Friday, July 11, 2008

rushdie in the guardian

There's a good interview with Salman Rushdie over on the Guardian site today; it's easy to forget, given how disappointing his post-Moor's Last Sigh books have been, how incendiary his 1980s novels really were; Midnight's Children and The Satanic Verses are wonderful - and, as he is at pains to point out in the interview - incredibly funny books. His new book is out but I dunno if I'll read it. Here's a quick break down of my recent form with his stuff:

The Ground Beneath Her Feet (1999) - started, not finished.
Fury (2001) - started, not finished.
Shalimar the Clown (2005) - started, not finished.

Not sure how long I can keep going with this...

But anyway, Midnight's Children is a truly brilliant book, which is why it's won this Best of the Booker malarkey. Although I can't work out exactly what that means, or why it is worth mentioning. Anyway, Rushdie is good on describing what he was trying to do with Midnight's Children, how he felt it necessary to move away from the very cool, detached EM Forster-derived prose of Anita Desai and Narayan. As he points out:

"[India] wasn't cool, it was hot. It's a country where, even if you're in a rural area, you're never alone. I wanted to write the literary equivalent of a crowd. So it was a trick, a deliberate attempt to have too much incident so that you feel pushed this way and that, as if you're in a crowd."
He expressed pleasure that Midnight's Children has lasted and spanned the generations, admitting to a fear that "it might just be a topical book about the birth of India and that it wouldn't endure. The problem of telling contemporary history is that your message gets outdated."

I'm reminded of his observation in The Satantic Verses, that:

"The history of life was not the bumbling progress--the very English, middle-class progress--Victorian thought had wanted it to be, but violent, a thing of dramatic, cumulative transformations: in the old formulation, more revolution than evolution."
And in his hands, a potent subject for comedy too. Which brings us back to the the part of the interview I mentioned above:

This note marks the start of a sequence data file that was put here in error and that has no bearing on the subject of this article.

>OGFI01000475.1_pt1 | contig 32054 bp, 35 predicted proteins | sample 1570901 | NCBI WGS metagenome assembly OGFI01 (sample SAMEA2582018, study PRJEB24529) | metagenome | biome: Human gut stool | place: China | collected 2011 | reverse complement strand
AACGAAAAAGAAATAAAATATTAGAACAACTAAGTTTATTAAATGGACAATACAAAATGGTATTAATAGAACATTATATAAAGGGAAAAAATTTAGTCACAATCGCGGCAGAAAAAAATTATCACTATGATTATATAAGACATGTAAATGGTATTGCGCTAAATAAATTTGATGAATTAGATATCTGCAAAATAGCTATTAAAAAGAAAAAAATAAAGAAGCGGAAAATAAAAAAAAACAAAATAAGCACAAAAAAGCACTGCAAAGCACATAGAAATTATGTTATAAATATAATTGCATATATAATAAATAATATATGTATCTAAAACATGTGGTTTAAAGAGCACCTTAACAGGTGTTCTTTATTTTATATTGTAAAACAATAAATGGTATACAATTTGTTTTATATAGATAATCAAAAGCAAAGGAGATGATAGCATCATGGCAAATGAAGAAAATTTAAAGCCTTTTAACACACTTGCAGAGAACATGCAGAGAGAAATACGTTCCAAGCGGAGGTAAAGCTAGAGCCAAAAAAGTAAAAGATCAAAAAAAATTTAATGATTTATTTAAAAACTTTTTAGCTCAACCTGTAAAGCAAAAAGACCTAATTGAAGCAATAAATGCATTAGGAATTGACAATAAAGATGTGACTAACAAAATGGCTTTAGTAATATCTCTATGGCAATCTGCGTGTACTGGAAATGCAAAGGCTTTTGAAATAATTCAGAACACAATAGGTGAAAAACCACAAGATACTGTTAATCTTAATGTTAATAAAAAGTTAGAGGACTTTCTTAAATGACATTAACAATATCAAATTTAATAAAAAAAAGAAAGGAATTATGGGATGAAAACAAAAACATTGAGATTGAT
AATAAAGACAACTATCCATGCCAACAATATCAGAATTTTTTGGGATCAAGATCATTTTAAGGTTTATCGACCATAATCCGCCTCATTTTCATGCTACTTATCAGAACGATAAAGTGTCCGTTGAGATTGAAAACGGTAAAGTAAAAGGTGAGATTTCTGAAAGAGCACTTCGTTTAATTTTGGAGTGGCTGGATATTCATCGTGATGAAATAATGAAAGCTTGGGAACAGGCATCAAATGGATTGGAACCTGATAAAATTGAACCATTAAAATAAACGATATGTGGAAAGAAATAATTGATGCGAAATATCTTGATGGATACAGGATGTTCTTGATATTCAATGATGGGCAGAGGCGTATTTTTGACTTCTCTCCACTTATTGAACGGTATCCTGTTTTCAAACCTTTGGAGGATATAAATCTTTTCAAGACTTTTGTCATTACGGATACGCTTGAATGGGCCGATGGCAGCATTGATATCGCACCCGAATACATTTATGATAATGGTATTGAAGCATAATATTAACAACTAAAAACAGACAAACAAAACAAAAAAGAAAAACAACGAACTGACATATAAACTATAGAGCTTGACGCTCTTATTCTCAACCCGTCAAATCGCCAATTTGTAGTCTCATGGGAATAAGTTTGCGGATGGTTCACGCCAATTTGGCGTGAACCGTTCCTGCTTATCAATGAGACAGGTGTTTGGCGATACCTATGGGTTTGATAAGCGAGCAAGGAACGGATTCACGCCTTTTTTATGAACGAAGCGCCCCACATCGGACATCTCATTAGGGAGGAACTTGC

Rushdie jokes about the fatwa with the audience at Temple Judea during his warm-up routine. "I don't want to dispute with Ayatollah Khomeini, but I will point out that only one of us is dead. That thing they say about the pen being mightier than the sword? Don't mess with novelists."

How can Rushdie joke about the fatwa, I ask him? "Well, because what happened to me was not funny it was assumed that I'm not funny. From some of the circumstances of the attack, it was assumed that because the criticisms of my book were arcane and theological, my work must be arcane and theologicial. So there is a point to joking: to show that I was misrepresented during the fatwa period. I am funny, and so are my books!"
You can read the rest here.

If anyone wants to counter my predictable assessment of Rushdie's later works, or offer an opinion on the new one, I'd be very glad to hear your thoughts.

3 comments:

oldoldfashioned said...

it's funny that you post about this, as I just lately thought about finally getting around to reading some Rushdie: I saw The Culture Show a few weeks ago, where people judged the Booker nominations, and Midnight's Children came high in their judgements. I am currently reading a Margaret Atwood novel (which doesn't thrill me much, but I hate not finishing a novel!) but once I am finished I plan to begin Midnight's Children straight away, especially following your praise.

Andrew Brown said...

I'm with you that the later work isn't as strong. I too found better things to do about halfway through Fury and haven't returned.

The early stuff, Shame, Midnight's Children and Satanic Verses are brilliant though.

Sean said...

Nice Post, but i respectfully disagree. I think Midnight's Children is really just a
retelling of the Tin Drum by Gunter Grass. Competent, but not brilliant